Selecting a plugging agent on the basis of its thermal properties has several advantages: first, an effective plug of layers with high permeability to porosity ratios (k/φ) or natural fractures can be obtained (their existence usually results in poor vertical sweep); second, the plugging agent can be removed from zones of low k/φ; and third, since the plugging agent does not penetrate far from the wellbore, if undesirable effects are obtained, the wellbore can be restored to near preworkover conditions by the application of a small fracture stimulation.
Optimally, the plugging agent would require sufficient viscosity at reservoir temperatures to be immobile or essentially immobile; however, with a moderate elevation in temperature, the plugging agent must become mobile. Some compounds which can be used as plugging agents include paraffins, tars, wax, and other such hydrocarbons. The viscosity temperature relationship of these compounds can be controlled to some degree during manufacturing and a wide range of compounds are commercially available with a range of melting points.
The following procedure can be used to selectively place and remove the plugging agent. The first step would be to preheat the wellbore by injecting hot water, steam, or hot oil into the wellbore and into contact with the formation. The reservoir will be heated by a combination of conduction and convection associated with the mass transfer of the injected fluid. Since most of the injected fluid will enter the zone(s) of high k/φ or fractures, these intervals will be preheated further away from the wellbore than low k/φ intervals. This effect can be further enhanced by using mechanical separation in the wellbore, e.g., mechanical plugs to focus the injected fluid onto a particular layer or zone of the formation.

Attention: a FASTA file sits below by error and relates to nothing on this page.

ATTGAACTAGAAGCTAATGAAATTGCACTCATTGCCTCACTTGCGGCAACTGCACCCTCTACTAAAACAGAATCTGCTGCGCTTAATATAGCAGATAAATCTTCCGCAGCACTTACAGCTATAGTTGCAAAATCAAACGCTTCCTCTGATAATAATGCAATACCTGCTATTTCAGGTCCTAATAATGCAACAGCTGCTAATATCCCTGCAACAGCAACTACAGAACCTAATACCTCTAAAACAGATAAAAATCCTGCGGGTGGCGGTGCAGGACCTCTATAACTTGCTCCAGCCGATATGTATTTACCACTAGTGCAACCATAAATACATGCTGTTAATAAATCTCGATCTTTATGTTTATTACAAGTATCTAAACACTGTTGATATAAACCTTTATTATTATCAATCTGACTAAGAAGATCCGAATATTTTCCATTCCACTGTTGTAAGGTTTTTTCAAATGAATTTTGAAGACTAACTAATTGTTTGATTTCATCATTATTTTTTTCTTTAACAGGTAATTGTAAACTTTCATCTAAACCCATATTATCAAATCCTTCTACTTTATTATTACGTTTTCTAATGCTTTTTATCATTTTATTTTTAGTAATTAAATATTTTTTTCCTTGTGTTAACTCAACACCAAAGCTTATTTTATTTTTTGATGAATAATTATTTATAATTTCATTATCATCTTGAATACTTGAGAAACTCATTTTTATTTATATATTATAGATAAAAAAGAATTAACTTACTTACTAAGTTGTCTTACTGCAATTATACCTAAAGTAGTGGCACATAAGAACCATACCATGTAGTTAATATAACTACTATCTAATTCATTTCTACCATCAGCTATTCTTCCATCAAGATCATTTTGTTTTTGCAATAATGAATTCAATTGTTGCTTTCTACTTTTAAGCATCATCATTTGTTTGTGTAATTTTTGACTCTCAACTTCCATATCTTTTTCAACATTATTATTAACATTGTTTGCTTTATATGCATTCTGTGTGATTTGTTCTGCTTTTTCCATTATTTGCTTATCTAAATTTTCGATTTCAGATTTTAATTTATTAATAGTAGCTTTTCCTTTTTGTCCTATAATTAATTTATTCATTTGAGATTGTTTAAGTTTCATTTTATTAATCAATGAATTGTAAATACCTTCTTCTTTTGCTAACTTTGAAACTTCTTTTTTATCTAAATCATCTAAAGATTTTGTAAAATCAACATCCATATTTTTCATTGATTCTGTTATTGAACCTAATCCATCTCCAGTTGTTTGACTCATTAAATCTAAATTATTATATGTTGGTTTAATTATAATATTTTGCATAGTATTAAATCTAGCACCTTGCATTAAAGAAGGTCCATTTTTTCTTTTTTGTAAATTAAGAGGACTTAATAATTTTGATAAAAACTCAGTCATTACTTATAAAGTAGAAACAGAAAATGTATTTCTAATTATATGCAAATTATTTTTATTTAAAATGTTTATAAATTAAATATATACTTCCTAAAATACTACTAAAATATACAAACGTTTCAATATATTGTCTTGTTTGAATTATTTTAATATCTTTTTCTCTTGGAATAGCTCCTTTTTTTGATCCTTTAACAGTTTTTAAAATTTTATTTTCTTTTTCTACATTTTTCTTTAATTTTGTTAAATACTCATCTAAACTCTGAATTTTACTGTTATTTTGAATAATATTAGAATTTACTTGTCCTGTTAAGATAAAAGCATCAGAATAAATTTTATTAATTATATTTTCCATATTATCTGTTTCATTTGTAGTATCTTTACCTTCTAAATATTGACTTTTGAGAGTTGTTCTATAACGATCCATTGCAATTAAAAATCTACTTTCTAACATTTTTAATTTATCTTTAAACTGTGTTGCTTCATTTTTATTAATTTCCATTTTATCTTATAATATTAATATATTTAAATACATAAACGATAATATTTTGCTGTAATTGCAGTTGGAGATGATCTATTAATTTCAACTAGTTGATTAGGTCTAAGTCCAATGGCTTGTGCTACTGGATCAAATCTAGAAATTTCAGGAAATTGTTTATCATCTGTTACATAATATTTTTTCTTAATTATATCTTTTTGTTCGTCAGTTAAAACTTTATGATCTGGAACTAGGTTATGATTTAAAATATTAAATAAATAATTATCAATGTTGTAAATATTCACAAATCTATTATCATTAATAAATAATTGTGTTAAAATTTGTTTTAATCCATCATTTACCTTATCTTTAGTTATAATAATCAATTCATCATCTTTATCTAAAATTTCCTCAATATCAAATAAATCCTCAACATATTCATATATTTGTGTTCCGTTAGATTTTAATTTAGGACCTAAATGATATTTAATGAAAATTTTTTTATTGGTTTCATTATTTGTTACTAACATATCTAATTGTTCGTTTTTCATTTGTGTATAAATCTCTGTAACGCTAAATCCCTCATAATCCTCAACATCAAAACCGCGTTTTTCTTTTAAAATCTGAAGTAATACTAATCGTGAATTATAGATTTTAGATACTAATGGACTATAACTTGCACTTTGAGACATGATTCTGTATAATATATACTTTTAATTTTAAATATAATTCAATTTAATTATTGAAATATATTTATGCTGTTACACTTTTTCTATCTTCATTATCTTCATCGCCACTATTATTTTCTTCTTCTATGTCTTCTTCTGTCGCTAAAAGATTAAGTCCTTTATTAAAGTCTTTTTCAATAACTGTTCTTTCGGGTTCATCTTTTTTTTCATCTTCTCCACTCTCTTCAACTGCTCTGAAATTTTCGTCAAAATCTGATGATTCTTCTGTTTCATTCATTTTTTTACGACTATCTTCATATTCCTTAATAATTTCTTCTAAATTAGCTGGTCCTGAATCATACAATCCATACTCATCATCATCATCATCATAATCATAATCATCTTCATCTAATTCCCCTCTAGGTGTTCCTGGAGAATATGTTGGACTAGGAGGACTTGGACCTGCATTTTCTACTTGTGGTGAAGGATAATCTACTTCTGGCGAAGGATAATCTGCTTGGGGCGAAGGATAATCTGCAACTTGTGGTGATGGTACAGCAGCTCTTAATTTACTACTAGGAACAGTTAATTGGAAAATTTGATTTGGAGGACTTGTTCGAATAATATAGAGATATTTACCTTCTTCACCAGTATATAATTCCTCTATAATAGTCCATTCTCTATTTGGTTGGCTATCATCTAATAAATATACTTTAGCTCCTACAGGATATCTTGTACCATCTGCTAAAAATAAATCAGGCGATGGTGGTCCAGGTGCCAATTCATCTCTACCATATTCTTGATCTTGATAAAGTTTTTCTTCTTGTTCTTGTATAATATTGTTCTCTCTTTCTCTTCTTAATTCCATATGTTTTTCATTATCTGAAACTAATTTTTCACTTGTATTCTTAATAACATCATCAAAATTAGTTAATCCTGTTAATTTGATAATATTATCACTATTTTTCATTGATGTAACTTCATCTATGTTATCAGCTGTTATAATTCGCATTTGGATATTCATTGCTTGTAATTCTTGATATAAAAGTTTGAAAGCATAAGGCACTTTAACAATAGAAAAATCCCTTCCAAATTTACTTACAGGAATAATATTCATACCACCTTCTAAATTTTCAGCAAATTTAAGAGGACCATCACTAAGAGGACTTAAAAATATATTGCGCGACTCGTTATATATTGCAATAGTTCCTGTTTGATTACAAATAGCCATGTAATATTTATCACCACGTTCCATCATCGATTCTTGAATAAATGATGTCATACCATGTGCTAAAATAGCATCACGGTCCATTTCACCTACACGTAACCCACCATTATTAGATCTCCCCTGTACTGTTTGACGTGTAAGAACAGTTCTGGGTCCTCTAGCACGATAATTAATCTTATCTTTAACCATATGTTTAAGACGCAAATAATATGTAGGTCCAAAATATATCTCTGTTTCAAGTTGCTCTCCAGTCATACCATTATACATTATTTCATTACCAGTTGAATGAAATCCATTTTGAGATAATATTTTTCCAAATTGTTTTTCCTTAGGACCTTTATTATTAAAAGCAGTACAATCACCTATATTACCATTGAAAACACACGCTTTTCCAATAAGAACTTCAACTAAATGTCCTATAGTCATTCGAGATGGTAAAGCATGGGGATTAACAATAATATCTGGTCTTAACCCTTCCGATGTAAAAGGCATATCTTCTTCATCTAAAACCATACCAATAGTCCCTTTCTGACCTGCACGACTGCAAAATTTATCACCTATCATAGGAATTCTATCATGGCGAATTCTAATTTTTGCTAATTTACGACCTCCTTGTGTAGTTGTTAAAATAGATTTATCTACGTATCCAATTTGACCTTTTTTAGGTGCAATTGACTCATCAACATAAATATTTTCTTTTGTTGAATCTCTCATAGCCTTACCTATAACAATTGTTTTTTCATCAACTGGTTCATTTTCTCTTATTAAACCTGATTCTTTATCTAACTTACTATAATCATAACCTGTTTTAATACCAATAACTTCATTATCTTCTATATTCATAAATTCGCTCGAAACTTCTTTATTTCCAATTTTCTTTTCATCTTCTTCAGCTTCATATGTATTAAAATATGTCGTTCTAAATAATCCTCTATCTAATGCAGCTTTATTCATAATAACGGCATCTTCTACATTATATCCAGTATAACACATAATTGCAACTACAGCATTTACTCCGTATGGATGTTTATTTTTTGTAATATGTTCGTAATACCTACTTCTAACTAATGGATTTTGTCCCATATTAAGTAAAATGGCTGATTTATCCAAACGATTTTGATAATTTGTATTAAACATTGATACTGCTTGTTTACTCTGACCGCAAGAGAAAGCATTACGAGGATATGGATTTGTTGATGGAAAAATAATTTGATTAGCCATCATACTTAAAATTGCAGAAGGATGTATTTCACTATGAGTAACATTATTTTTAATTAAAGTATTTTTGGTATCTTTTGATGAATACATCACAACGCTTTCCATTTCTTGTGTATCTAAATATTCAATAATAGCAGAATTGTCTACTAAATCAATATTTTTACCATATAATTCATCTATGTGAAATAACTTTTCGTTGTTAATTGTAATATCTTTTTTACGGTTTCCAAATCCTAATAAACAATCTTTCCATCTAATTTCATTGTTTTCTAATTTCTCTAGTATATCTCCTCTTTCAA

After the wellbore has been preheated, the plugging agent is heated above its melting point and injected. As the plugging agent moves out of the preheated area of the formation, it begins to cool and solidify. The distance away from the wellbore that the plugging agent moves in a layer is related to the k/φ of that layer. The wellbore is then shut in and the wellbore allowed to cool.